Brand Me a Journalist

Using Social Media to Create a Professional Niche

Posts Tagged ‘Outer Brand

My Personal Brand Tagline: Reflection or Aspiration?

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As part of our online media course, I had to create a personal portfolio page. I needed to find a line to present the kind of journalist I want to be and eventually came up with a sub-heading tagline to describe my vision:

Telling Stories Through Multimedia Journalism.

In the end, my site was pretty elementary, but at least I’d defined my goals for myself: I’d write compelling stories about interesting people and issues and use photography, audio, video and graphics to present them online. So when I completed my recent post on Tom Peters’ “The Brand Called You” column, I felt pretty good that I could check off one of his challenges–a tagline in 15 words or less–to use consistently throughout my digital profile.

But when I think about it now, that tagline doesn’t yet reflect the collective work I’ve done.

This leads me to ask a chicken or egg kind of question: Is my tagline not supporting my work or is my work not supporting my tagline? What is the true representation of what I have to offer as a journalist? How can I use social media to express and promote that?

Coming up with a personal brand tagline can be an effective way of checking whether you’re work and goals are in sync. The work I’m doing now would suggest I’m interested in being a social media editor. I’m advocating through this blog that journalists and news organizations harness the power of social media to create communities and share the human experience. I use social media actively, participate in live chats and try to read what I can to stay informed so I can be familiar with how journalists are benefiting from it.

Yet I’m still interested in what led me to grad school in the first place: a desire to share people’s stories. The small yet powerful stories, like the kind you hear on NPR’s StoryCorps segments, of people who never make the news but have struggles and triumphs that move you. I’ve used Twitter and Facebook to follow and connect with reporters who’ve mastered that kind of storytelling, and I try to follow their blogs.

Yet neither of these efforts fully reflect my authentic brand, which includes my undergrad degree in public relations and advertising, my career in media planning, thirteen years as a parent, my work ethic, my professionalism, mi abilidad de hablar en espanol, and the rest of what makes up my “inner and outer brands.”

That’s where social media can help me. Through my Twitter and LinkedIn profiles, my Facebook page, email signature, and eventually, a personal website (at least I already own www.jenniferhellum.com) with a well-crafted tagline, I’ll have the chance to tell the rest of my story.

Now to just work that into 15 words or less.

Your Authentic Brand

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As someone with an undergraduate degree in advertising and PR, I’ve tried to avoid making this blog sound too much like a self-promotion how-to manual. Unfortunately, the current state of upheaval in the business model for journalism has made it necessary for journalists to learn how to market themselves. I’ve focused, for the most part, on strategic ways digital media and social networks can help spread the word about your work and your personal brand, but I haven’t discussed an essential element of effective communication: authenticity.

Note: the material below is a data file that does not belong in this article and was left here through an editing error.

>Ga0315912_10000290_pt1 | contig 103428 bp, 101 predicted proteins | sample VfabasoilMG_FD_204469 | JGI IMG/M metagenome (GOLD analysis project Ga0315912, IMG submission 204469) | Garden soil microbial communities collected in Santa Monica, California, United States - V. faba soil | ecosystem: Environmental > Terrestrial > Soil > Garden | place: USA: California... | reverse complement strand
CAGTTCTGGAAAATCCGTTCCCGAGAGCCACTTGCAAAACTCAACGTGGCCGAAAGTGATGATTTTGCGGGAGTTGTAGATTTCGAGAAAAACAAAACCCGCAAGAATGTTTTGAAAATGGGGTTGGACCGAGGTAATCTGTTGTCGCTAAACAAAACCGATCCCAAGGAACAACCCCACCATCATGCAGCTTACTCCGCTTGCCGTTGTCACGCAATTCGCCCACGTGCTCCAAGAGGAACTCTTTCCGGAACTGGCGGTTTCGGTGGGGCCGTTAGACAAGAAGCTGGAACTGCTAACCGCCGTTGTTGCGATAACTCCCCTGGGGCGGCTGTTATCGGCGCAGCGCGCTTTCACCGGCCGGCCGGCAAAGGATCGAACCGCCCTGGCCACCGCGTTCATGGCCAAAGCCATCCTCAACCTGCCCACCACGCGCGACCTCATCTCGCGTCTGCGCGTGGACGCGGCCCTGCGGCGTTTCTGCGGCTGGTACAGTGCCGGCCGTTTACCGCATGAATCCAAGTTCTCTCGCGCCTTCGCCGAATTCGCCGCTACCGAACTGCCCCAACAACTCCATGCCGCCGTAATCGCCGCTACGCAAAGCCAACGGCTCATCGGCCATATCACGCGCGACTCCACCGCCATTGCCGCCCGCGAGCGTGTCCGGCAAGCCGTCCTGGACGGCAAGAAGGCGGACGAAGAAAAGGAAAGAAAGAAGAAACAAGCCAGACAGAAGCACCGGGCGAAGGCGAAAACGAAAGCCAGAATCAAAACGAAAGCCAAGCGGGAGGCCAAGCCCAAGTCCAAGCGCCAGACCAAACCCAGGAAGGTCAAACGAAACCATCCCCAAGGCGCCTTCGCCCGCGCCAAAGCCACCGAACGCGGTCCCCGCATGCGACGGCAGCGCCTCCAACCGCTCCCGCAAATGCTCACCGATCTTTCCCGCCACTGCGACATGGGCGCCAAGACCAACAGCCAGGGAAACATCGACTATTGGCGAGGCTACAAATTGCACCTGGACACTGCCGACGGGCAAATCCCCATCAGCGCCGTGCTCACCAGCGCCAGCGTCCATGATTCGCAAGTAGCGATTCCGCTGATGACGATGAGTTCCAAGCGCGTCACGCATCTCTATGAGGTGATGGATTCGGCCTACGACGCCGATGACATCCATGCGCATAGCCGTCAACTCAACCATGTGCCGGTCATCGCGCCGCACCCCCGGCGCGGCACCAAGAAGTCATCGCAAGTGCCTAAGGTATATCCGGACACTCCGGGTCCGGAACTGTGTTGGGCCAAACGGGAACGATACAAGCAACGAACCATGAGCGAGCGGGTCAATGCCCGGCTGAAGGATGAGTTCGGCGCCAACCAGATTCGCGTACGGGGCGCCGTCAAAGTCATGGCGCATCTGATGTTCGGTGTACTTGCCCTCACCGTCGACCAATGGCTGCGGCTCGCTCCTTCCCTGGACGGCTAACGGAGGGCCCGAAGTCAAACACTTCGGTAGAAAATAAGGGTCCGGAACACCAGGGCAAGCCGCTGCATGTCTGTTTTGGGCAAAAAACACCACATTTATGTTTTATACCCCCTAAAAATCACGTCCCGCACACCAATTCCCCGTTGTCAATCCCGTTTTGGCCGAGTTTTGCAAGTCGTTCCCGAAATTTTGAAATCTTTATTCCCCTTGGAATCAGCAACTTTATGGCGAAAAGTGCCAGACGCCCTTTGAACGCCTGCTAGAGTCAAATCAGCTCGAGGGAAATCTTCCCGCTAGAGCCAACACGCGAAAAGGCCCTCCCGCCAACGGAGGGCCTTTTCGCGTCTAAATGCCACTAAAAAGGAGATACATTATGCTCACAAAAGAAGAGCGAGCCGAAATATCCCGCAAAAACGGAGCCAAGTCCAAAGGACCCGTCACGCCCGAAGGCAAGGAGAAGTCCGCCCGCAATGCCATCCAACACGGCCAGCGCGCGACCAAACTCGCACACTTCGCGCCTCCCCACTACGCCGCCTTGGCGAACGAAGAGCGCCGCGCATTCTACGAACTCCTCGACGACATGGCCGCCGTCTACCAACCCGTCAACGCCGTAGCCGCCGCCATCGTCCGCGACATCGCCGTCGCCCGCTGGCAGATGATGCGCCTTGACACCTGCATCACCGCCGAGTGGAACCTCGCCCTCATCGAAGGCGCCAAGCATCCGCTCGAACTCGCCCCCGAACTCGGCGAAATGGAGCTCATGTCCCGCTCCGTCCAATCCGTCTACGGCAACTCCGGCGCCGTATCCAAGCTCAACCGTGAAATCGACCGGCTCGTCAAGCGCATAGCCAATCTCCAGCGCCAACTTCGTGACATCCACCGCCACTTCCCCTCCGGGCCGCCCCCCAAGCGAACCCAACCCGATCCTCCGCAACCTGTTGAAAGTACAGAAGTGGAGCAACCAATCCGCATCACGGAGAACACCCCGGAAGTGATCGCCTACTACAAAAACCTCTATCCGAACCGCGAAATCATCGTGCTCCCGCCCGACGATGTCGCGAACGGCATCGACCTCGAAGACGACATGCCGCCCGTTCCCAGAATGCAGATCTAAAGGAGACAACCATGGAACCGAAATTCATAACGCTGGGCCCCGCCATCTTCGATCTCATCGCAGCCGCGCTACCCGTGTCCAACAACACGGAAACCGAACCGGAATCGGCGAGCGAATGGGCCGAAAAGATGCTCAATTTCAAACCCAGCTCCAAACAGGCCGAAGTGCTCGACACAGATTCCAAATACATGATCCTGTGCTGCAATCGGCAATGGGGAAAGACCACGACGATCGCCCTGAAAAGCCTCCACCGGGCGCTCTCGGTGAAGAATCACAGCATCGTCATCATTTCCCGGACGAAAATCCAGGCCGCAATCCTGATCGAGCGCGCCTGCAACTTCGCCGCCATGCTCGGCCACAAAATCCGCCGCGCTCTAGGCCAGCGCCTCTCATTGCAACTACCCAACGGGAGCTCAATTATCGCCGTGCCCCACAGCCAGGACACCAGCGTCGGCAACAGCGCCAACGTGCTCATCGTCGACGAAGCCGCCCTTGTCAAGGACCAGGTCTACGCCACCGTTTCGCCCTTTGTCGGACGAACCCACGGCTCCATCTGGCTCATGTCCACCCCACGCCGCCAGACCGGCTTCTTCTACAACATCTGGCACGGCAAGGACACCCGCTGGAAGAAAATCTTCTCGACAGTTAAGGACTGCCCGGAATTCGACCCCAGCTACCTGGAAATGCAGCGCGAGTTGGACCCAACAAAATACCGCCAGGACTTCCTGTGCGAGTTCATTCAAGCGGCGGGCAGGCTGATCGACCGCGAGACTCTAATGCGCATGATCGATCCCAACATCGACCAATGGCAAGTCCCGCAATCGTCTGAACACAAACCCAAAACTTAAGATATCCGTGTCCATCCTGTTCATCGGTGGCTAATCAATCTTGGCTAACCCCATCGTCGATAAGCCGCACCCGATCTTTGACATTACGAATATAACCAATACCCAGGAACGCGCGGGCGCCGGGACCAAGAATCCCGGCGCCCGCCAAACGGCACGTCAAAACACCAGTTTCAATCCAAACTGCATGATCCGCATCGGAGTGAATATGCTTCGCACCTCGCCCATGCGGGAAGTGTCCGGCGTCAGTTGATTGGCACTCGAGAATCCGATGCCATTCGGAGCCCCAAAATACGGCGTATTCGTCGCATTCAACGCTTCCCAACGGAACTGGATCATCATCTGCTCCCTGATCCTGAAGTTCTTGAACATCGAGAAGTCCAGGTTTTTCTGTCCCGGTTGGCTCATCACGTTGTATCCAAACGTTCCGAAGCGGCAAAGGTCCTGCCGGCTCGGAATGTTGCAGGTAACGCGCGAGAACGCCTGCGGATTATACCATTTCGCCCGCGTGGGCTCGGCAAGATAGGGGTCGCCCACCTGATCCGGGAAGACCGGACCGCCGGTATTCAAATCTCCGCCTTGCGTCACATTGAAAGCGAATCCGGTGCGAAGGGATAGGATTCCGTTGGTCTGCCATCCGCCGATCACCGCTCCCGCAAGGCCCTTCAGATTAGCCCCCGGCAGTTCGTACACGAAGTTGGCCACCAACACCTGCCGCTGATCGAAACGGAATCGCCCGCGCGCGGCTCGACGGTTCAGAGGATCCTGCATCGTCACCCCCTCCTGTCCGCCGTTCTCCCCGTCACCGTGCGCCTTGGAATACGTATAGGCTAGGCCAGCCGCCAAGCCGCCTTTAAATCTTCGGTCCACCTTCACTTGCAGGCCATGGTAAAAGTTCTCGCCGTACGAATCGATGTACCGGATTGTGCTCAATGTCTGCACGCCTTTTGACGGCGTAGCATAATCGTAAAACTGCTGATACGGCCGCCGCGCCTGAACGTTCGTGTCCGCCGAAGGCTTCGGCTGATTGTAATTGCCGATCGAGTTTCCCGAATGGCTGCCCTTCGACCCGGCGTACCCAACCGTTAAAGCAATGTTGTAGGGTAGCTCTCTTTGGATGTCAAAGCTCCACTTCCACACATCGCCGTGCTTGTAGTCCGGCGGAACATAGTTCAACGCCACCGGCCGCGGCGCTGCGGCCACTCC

In an article today on The Huffington Post, personal branding coach Malcolm Levene writes about the essence of personal brands being the combination of your Outer Brand and Inner Brand:

“Outer Branding includes attire, grooming, our physicality and the way we communicate verbally… Your Inner Brand includes your attitude, values, your behaviours, self esteem and your level of confidence. It also represents the different ways you communicate without words… And when your Inner and Outer Brand are congruent, your Personal Brand conveys authenticity.”

It’s worth taking a look at his list of practical and strategic tips for developing your authentic brand.

What, you ask, does this have to do with your brand as a journalist? If you take the time to identify your Inner Brand, you’ll be more likely to set attainable goals for your career and make satisfying choices about what kind of journalism will be fulfilling to you. Maybe you’re a crusader (environmental writer), a skeptic (investigative reporter), a relator (a narrative writer) or a competitor (political reporter). Defining your Inner Brand helps you winnow out the jobs that aren’t the best fit.

Once you embrace your Inner Brand, social media and the network they create give you countless opportunities to express it through your Outer Brand. Your blog topic and design, profile pictures and journalistic voice present powerful images that others will associate with you. They all should be in sync with your brand. Your tweets, comments on blogs and Facebook status posts reveal how you want the world to see you.

The ultimate goal for the entreprenuerial journalist is to achieve that old PR principle of “one voice” –  a consistent, singular message from one source to your publics–your readers, your employers, your colleagues and your community – which expresses your authentic brand. (Well, maybe that undergrad degree of mine has come in handy after all.)

Written by Jennifer Gaie Hellum

March 10, 2010 at 11:02 pm